This problem has arisen in sister states who have ruled that statements of the nature here involved are legitimate comments on what the total evidence does or does not show, and are not violative of the constitutional right defendant asserts.[6]

There is another consideration supportive of our conclusion that there was no prejudicial error here. Defendant makes no contention or even suggestion concerning his innocence. His argument falls in the pattern which has become so usual in criminal cases in recent times: that there was an irregularity or error in the proceedings. We are under the mandate of our statute;[7] and of well established decisional law[8] that we should not reverse a conviction for mere error or irregularity (neither of which exists here) but would do so only if there were error which had a substantial effect upon the defendant's right to a fair trial in that in the absence of the error there is reasonable likelihood that there would have been a different result.[9]

*952 If it be assumed that there is any possibility that the prosecutor's comment complained of was prejudicial to the defendant, this was rectified insofar as that possibly could be done, even on a retrial, by the timely reiteration of the correct principles by the court, reinforced by the arguments of both counsel. We think the defendant has shown no error, and more particularly, none that should be considered as prejudicial and depriving him of a fair trial.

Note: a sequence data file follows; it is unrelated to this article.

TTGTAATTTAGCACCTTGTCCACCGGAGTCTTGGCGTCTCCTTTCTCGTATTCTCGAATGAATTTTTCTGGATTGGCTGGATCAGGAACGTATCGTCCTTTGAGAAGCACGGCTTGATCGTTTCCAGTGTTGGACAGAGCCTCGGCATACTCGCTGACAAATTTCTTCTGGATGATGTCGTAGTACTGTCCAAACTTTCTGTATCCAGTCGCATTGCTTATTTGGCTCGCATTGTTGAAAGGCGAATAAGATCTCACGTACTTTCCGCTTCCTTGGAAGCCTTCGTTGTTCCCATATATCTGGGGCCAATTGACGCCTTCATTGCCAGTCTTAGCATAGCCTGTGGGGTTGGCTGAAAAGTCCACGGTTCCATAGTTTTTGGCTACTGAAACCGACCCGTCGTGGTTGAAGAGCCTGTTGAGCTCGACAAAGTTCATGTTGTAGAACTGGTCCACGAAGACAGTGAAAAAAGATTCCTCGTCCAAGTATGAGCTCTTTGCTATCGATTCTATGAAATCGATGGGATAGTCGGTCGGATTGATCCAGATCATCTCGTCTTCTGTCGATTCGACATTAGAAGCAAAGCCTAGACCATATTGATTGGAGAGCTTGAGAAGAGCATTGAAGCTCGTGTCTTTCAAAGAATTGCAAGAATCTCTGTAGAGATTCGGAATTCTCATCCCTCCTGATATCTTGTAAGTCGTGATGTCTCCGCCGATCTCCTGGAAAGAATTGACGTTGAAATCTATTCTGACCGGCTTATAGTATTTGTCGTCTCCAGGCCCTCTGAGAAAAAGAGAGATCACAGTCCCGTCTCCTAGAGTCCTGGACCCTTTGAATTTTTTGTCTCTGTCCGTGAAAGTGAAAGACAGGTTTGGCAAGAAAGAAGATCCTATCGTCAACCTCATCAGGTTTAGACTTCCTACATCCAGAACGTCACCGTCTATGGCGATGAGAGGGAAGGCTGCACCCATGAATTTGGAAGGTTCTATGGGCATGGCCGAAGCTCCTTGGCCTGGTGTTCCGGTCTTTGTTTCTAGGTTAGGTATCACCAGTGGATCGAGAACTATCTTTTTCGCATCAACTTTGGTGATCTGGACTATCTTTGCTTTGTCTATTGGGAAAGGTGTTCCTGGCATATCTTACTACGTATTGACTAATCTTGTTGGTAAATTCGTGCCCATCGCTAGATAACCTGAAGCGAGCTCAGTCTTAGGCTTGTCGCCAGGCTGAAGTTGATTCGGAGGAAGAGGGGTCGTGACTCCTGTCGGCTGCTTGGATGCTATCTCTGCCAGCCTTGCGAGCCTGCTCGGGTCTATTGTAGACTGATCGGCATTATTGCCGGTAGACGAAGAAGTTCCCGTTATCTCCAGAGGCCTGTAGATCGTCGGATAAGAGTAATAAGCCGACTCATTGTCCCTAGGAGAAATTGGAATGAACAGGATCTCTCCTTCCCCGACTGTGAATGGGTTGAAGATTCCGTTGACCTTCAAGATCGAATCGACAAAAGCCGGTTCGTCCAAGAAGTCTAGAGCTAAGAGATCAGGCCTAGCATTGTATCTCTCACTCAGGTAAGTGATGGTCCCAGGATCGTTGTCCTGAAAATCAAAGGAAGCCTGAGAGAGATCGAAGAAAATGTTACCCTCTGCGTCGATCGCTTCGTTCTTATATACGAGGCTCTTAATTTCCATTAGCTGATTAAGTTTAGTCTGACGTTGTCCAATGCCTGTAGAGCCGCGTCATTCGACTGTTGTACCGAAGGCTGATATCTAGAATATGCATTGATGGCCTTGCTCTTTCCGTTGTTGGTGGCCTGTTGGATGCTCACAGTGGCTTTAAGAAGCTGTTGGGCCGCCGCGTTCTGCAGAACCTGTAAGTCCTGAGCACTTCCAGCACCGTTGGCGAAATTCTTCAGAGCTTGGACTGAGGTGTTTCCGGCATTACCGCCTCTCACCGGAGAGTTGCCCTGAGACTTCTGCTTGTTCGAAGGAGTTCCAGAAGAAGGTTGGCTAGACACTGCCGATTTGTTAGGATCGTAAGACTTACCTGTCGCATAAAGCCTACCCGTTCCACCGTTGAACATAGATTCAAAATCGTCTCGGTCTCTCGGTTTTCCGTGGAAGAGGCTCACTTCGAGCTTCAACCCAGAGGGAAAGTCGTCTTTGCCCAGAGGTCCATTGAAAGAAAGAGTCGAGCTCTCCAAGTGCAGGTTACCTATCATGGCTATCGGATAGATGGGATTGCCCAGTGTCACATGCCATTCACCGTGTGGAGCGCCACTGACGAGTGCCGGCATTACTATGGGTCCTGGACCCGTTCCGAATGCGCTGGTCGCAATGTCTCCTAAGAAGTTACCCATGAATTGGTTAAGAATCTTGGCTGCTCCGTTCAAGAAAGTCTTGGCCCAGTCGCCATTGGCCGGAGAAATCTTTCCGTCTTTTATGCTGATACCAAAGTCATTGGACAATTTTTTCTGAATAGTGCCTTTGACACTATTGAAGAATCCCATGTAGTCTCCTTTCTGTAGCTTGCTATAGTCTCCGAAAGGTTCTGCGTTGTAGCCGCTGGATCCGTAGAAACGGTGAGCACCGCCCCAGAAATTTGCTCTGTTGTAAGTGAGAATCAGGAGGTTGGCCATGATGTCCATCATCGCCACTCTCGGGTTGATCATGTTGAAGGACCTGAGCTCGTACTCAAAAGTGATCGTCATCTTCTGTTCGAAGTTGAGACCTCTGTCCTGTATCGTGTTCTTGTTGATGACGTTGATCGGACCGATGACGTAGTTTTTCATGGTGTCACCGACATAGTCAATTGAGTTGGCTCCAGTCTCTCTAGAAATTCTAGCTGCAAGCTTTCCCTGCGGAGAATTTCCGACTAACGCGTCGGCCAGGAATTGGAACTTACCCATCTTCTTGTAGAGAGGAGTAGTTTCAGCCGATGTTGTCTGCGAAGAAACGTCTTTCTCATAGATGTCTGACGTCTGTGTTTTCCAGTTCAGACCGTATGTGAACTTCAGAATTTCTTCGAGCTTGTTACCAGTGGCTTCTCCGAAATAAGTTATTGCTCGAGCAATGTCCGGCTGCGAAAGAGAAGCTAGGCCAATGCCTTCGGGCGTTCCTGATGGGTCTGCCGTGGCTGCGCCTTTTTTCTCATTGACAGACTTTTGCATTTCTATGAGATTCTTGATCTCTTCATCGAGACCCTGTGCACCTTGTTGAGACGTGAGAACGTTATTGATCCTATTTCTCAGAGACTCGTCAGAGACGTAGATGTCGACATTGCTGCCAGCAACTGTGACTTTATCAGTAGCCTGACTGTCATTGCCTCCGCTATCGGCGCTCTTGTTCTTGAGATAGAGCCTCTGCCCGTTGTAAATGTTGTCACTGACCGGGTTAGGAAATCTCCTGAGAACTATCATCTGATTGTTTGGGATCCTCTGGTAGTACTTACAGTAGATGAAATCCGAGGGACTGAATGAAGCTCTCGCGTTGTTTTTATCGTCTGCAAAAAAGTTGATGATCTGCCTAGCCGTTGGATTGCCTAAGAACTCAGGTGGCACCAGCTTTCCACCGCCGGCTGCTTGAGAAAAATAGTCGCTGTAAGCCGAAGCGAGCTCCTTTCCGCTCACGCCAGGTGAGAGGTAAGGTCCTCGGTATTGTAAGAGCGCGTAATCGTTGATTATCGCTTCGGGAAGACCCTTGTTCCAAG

Affirmed. No costs awarded.

HENRIOD, C.J., concurs.

ELLETT, J., concurs except in the statement that the Federal Constitution gives a defendant in a state court the right not to testify.

MAUGHAN, Justice (concurring in the result):

With the result of the main opinion, I agree, but find in the record significantly different reasons for achieving it. I disagree with the main opinion's characterization of the prosecutor's comments. It states them to be pertinent statements or deductions, reasonably to be drawn from the evidence, which made no direct reference to defendant's assertion of his right against self-incrimination.

The prosecutor said:

The defense has presented no evidence as to why the defendant was out there. What was he doing out there? [Emphasis supplied.]

Defense counsel objected to this remark, and was sustained; moved for a mistrial which was denied.

Within the context of the record the reference to evidence must be to testimony, and the obvious implication is that defendant had proffered no explanation. Who but defendant could offer an explanation as to his motives or intention for being in a specific location at a certain time? The comments of the prosecutor were a bold attempt to draw an inference from defendant's failure to testify, i.e., he knew the "why" and "what" and he declined to explain.

The exercise of the privilege is not evidence and carries with it no legitimate inference.[1]

The prosecutor used the non-testimony of the defendant to mislead the jury into drawing an inference from the defendant's exercise of his constitutional privilege.[2] Significantly, the court interpreted the argument of the prosecution as "a comment on his failure to take the stand," and cautioned the jury that nothing should be inferred from the State's comment; and that the jury was to follow the instructions given by the court: